A Physical Therapist Owned Practice Located Throughout Brooklyn
Our team addresses specific problems in the context of overall conditioning and fitness.
Our objective is to develop a deeper understanding of our patient’s individual needs and collaboratively working together towards achieving their set health goals.
At Park Sports PT, we pride ourselves in offering our patients a range of specialties for a number of specific conditions and injuries.
Here are some of the services we provide:
Our hands are very complex – involving many tiny bones, ligaments, tendons, and muscles all working together to give us the ability to grab, pull, push, and feel the world around us.
The certified hand therapists at Park Sports specialize in treating a number of upper extremity injuries and conditions, fabricating custom splints (static and dynamic), and pre & postoperative rehabilitation.
Our team works closely with hand surgeons and orthopedic surgeons to develop appropriate and effective occupational therapy programs to help you regain mobility and strengthen your hands, wrists, elbows, and shoulders.
We rely heavily on our vestibular system to give us information about our body’s position in the world. Our vestibular system is located in our inner ear and is responsible for letting us know which way is up, down, left, right, and everything else in between. It tells us how fast we’re going and how fast we’re stopping. Unfortunately, when the vestibular system encounters dysfunction it can affect our balance. The most common condition people suffer from related to the vestibular system is Benign Paroxysmal Positional Vertigo (BPPV). Luckily, there are treatments available to help alleviate and control vertigo using physical therapy.
All of our physical therapists are sports rehabilitation specialists. We have the distinct advantage of having a team of therapists that are very active and participate in sports themselves. They understand the physical demands that athletes undergo and the importance of a proper body mechanics. Our sports rehabilitation specialists work closely with athletes who have suffered an injury, developed a physical condition, or simply want to enhance their performance to develop effective programs for speedy recoveries.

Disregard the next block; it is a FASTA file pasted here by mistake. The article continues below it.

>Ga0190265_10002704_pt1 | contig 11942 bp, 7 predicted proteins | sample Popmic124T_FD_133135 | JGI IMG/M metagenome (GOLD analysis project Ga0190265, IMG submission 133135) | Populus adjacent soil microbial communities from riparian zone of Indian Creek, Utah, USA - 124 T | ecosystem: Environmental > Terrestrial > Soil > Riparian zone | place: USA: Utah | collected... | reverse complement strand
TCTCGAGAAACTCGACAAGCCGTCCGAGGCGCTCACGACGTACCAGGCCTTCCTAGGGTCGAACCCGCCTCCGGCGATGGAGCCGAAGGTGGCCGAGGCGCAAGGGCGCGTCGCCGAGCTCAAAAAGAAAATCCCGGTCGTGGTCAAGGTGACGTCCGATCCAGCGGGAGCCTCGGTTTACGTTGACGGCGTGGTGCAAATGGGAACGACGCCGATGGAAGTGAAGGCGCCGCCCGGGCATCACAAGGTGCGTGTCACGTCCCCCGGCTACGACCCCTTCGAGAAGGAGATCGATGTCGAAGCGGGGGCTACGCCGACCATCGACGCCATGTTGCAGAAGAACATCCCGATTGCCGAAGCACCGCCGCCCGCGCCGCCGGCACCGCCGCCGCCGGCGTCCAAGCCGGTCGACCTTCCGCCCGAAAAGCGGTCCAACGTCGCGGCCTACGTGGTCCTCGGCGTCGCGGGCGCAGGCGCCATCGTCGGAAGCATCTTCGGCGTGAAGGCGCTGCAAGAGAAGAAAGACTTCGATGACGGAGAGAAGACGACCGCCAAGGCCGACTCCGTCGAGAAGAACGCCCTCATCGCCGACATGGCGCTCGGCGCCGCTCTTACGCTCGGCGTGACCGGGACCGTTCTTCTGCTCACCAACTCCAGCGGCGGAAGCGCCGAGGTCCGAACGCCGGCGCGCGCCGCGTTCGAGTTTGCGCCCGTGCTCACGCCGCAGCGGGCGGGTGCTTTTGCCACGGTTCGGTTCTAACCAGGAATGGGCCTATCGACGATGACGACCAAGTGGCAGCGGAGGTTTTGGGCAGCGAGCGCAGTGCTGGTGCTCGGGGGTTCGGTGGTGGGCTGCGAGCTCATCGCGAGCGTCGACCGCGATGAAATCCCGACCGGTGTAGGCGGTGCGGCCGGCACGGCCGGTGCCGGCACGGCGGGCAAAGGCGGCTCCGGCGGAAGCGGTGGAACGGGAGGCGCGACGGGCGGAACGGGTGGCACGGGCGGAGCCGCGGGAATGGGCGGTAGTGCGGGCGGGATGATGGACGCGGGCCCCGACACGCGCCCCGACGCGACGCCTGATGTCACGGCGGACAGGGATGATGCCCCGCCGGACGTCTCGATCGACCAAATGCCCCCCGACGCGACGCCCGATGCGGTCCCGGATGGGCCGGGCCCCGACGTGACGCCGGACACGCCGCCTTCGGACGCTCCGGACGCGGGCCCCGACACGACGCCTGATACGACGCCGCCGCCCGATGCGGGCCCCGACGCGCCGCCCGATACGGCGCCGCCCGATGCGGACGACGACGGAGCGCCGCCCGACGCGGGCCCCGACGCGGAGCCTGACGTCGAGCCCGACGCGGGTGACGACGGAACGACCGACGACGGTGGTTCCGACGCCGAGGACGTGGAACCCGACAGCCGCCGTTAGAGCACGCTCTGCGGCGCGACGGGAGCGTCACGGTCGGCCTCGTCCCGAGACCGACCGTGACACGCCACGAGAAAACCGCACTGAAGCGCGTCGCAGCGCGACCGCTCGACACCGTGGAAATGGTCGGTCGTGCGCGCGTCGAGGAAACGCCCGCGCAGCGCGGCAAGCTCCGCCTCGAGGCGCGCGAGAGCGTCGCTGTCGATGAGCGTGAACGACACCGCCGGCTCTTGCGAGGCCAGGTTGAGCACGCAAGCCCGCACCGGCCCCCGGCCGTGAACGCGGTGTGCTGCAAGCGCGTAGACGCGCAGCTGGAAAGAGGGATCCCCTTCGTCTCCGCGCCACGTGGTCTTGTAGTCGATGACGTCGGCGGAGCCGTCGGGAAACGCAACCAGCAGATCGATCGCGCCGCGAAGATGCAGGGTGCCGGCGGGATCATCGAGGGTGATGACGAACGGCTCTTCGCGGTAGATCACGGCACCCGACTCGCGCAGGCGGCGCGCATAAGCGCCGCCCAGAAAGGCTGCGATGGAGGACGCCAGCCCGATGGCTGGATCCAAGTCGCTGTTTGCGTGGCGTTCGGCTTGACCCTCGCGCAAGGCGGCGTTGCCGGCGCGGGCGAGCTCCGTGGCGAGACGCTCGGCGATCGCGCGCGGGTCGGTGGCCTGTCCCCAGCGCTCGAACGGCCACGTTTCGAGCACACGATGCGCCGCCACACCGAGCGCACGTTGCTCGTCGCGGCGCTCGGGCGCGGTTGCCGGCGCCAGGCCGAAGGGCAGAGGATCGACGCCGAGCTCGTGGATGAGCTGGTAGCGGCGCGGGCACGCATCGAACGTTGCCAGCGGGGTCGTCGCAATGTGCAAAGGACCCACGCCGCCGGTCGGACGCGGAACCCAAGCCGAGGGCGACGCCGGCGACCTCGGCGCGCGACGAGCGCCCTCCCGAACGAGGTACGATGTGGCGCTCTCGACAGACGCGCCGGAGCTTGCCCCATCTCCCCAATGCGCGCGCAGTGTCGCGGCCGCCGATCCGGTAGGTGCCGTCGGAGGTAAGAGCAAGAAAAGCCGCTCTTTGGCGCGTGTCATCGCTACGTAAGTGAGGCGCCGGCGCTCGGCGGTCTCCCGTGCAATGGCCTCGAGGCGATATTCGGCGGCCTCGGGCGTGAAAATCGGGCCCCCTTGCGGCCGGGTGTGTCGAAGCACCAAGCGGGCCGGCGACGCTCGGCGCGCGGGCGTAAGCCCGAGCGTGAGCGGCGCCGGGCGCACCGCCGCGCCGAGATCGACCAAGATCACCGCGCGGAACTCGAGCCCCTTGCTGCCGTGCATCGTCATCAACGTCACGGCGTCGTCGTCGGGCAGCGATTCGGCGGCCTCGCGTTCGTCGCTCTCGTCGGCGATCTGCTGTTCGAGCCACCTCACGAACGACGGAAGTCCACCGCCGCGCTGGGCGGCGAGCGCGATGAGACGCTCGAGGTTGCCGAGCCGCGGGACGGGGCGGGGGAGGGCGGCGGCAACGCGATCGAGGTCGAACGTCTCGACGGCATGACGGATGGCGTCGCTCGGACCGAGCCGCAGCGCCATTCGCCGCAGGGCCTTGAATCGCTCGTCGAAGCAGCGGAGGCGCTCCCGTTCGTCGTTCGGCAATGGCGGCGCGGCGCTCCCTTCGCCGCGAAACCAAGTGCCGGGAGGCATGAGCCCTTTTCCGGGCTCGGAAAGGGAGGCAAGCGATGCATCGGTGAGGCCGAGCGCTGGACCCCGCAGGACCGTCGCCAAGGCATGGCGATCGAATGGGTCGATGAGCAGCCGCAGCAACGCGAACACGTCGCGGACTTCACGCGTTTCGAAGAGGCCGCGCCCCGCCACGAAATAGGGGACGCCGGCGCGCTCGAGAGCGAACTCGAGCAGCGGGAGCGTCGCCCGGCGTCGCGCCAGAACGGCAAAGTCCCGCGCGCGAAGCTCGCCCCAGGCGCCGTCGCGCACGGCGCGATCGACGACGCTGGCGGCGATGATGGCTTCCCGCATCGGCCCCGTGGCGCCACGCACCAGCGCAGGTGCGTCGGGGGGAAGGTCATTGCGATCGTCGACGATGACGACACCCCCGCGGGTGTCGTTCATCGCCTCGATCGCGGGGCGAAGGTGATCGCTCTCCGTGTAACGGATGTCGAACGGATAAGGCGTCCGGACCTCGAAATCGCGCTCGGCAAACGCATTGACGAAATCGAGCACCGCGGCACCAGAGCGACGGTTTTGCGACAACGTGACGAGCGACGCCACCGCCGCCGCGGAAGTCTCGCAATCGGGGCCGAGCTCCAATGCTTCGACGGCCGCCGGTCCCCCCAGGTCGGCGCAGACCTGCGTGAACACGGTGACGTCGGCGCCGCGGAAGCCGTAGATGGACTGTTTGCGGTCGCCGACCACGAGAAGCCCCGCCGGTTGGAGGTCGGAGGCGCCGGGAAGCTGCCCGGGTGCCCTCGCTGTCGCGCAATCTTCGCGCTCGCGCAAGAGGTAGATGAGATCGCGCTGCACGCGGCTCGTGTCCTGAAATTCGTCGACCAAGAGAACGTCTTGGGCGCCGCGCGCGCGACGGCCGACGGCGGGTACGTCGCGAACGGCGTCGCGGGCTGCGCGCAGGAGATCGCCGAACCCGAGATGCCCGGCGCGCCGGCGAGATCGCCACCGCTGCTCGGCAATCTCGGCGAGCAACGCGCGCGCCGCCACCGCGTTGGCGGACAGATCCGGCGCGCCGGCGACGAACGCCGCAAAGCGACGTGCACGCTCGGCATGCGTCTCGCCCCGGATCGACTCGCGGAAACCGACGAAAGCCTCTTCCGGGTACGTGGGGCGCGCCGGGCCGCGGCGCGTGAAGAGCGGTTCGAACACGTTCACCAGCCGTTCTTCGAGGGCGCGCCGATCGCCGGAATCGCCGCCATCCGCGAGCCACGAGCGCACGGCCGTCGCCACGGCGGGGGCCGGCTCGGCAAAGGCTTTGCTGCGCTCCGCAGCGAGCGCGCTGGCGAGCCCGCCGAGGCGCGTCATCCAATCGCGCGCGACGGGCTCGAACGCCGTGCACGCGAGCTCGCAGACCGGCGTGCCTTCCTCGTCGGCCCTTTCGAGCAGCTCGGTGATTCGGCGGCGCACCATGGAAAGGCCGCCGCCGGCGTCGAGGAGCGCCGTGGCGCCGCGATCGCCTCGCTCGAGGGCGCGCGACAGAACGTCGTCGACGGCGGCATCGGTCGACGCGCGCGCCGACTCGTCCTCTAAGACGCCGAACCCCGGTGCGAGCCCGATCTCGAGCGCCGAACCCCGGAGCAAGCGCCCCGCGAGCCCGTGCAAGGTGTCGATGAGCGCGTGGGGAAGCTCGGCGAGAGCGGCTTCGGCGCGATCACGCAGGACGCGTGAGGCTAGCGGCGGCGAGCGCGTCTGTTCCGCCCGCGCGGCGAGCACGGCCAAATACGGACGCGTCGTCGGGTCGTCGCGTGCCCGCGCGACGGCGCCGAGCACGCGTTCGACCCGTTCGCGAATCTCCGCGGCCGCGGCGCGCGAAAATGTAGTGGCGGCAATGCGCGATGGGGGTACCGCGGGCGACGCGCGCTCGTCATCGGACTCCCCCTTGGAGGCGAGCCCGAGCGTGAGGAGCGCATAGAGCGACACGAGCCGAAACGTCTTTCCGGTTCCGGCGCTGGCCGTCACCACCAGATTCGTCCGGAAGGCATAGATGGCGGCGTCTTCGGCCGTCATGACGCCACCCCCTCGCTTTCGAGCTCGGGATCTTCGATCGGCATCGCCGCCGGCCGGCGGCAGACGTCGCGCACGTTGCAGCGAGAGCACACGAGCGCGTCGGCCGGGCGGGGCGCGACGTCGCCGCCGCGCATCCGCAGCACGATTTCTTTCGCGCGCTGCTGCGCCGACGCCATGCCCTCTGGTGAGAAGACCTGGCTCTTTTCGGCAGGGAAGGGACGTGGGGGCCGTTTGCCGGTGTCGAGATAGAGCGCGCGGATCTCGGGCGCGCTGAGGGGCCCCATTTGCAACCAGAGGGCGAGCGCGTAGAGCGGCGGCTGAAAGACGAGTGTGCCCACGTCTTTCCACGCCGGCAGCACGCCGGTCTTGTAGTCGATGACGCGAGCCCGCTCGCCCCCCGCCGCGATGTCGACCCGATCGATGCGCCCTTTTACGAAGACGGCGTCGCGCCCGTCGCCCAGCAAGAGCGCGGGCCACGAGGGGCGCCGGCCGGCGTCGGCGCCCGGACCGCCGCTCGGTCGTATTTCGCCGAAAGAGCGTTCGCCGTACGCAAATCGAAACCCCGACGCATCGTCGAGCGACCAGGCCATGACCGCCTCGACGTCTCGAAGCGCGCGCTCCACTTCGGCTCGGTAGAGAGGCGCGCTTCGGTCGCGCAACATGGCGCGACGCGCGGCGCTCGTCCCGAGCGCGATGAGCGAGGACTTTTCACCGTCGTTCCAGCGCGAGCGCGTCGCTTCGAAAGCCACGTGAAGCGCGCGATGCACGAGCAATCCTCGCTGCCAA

With a strong focus on functional movement, proper muscle activation, retraining the body to avoid poor postural habits, body awareness, and manual therapy our team can get you back in the game faster, stronger, and better educated. Our goal is to make sure you avoid injury in the future with the knowledge we share with you during treatment.
Schroth Method / Scoliosis Treatment
Your spine serves different purposes such as protecting your spinal cord and supporting your body’s weight. It has a natural curvature designed to hold us upright and withstand and absorb forces from our body doing different movements such as walking, running, jumping, and stretching. This curvature enables us with a certain mobility that helps us carry out day to day tasks.
Unfortunately, there is a condition that affects a small population known as Scoliosis. Scoliosis is a condition in which the spine curves irregularly. Scoliosis is normally diagnosed early on during childhood or teenage years, carrying on well into adulthood. Over time, the irregular curvature of the spine can become more extreme causing musculoskeletal issues and imbalances in the body. Although rare, in some cases, Scoliosis can lead to pain in other parts of the body due to overcompensation.
The Schroth Method was specifically designed to counteract those imbalances and to retrain the body’s posture.
Pelvic Floor Therapy
The pelvic floor is comprised of a number of muscles that are responsible for providing support of the pelvic organs. The pelvic organs include the urinary bladder, intestines, and for women – the uterus. The pelvic floor controls the release of urine or excrement. Although pelvic floor dysfunction can occur in both men and women, this condition is far more common in women, especially those who are pregnant or have given birth.
Pelvic floor dysfunction may lead to any of the following conditions: urinary incontinence, incontinence of feces or gas, constipation due to tightness not associated with dietary of GI problems, chronic pelvic pain, pain during intercourse, and prolapse of female organs.